- Mix the sliced alliums in a roasting pan with the thyme and olive oil. Sprinkle the salt and pepper over the works.
- Roast this mixture until gloriously caramelized, golden and broken down. Stir around and scrape the edges every 10 minutes or so to prevent burning and encourage even cooking. This will take ~1 hour.
- Let the onion mixture cool. Remove the thyme stems.
- Cook the slices of bacon until crisp, and then set aside.
- In a large bowl, combine the vinegar, sour cream, Greek yogurt, and onion powder.
- Mince up the roasted onion mixture, break the bacon into crumbles, and fold these ingredients into the creamy dip base.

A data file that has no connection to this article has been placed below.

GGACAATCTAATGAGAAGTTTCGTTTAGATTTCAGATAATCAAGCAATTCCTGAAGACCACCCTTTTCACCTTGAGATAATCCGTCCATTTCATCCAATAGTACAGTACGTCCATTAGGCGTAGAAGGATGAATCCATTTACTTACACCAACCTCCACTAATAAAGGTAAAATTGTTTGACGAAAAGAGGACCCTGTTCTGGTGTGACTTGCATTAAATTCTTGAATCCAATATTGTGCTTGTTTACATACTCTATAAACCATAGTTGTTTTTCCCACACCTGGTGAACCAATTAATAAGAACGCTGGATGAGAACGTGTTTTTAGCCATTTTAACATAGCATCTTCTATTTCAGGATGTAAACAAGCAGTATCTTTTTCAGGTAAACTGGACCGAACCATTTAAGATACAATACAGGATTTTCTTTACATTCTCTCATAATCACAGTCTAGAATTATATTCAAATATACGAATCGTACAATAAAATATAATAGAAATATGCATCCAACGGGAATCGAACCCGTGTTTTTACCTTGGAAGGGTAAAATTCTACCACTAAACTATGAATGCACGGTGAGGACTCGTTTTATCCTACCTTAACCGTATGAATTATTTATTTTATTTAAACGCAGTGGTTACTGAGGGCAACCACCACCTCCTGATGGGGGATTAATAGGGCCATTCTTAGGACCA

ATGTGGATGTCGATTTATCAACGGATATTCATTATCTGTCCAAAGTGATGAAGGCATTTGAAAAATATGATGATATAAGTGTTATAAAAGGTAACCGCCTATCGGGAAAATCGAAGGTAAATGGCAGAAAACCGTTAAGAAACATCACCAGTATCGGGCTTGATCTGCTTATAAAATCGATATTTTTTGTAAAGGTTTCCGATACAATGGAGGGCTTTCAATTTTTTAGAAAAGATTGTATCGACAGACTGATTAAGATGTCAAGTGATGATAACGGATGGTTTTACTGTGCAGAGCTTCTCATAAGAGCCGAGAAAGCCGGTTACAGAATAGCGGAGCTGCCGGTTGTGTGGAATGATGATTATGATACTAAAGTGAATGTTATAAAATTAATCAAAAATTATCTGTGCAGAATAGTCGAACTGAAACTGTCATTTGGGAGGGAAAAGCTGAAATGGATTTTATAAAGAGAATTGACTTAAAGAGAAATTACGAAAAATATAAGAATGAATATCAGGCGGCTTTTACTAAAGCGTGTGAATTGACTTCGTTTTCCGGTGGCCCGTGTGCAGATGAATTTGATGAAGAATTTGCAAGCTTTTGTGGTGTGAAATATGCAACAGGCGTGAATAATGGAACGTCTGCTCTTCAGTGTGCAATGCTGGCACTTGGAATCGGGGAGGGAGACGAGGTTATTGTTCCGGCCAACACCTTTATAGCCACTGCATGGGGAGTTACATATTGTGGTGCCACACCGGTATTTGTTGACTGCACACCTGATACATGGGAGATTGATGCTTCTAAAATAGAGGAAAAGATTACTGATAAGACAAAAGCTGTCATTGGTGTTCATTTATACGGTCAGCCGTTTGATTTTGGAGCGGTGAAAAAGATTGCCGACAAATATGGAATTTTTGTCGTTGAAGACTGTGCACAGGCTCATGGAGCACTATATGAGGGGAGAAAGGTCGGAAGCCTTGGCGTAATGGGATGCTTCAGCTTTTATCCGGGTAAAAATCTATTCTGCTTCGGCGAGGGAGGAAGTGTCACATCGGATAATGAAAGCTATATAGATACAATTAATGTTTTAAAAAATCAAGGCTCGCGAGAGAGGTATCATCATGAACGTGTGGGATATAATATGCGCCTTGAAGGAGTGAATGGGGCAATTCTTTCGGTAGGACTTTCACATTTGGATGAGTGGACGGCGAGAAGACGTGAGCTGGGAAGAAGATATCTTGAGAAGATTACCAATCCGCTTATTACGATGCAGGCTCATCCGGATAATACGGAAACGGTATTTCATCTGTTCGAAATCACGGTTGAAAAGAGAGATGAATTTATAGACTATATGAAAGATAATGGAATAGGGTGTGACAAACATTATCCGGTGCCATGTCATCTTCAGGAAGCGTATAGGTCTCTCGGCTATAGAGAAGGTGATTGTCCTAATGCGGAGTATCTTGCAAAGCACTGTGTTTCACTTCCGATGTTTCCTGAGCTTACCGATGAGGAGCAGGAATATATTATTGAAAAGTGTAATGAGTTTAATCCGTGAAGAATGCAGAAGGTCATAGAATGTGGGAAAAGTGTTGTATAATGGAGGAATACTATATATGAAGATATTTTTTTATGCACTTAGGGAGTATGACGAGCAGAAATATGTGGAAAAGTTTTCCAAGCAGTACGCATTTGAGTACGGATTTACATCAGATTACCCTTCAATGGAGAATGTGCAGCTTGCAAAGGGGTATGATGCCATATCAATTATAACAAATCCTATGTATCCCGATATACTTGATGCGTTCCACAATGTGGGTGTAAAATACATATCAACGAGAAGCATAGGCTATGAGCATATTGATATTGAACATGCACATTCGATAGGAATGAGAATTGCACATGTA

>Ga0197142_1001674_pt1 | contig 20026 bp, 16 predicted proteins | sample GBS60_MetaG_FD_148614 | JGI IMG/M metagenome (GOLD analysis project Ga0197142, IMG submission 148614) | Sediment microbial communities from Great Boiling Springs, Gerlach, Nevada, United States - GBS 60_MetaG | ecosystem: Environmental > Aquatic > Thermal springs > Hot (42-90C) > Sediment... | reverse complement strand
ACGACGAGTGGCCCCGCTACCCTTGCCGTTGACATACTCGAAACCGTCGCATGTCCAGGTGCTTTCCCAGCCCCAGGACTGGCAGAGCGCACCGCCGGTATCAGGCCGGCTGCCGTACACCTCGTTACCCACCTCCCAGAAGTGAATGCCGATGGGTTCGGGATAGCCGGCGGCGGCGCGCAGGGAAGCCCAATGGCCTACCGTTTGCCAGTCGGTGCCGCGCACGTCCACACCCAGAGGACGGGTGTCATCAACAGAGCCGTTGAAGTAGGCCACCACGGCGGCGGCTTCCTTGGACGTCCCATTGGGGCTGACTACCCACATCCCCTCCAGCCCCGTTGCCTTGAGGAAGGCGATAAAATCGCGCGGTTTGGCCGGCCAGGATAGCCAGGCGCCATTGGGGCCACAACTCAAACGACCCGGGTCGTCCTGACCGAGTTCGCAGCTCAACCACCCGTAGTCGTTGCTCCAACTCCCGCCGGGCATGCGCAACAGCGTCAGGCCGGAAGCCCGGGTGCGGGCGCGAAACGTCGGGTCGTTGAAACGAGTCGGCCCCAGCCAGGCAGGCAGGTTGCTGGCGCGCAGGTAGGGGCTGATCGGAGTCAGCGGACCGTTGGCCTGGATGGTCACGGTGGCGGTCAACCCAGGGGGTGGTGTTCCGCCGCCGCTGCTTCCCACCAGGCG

- This dip will be at its best if you make it the day before you intend to eat it, the flavors really do intensify and permeate with time.
- Serve with chips, vegetables or anything else you would like to use for dipping!
This recipe makes a lot of dip! So if you aren’t feeding a crowd of dippers, feel free to decrease the size. We served it at a party, where it disappeared fast.
The really cool thing to take away from this recipe, other than the recipe of course, is the technique used to caramelize the onions. Stick it in the oven and stir once in a while, rather than have it in a pan on the stove top and stir a lot ore often? I’m going to take this technique elsewhere in the future, I’m sure.
Mr says: This ain’t your mama’s onion dip!
This time last year: Butter Tarts
And the year before: Labneh Cheater Tortellini
Mon 26 Nov 2012
Posted by Dana under Savory
Today is my little brother’s birthday!
(He is little only in the respect that I had the luck to be older than him. He’s 2 1/2 years younger than me but in my memory has always been at least my size, if not taller.)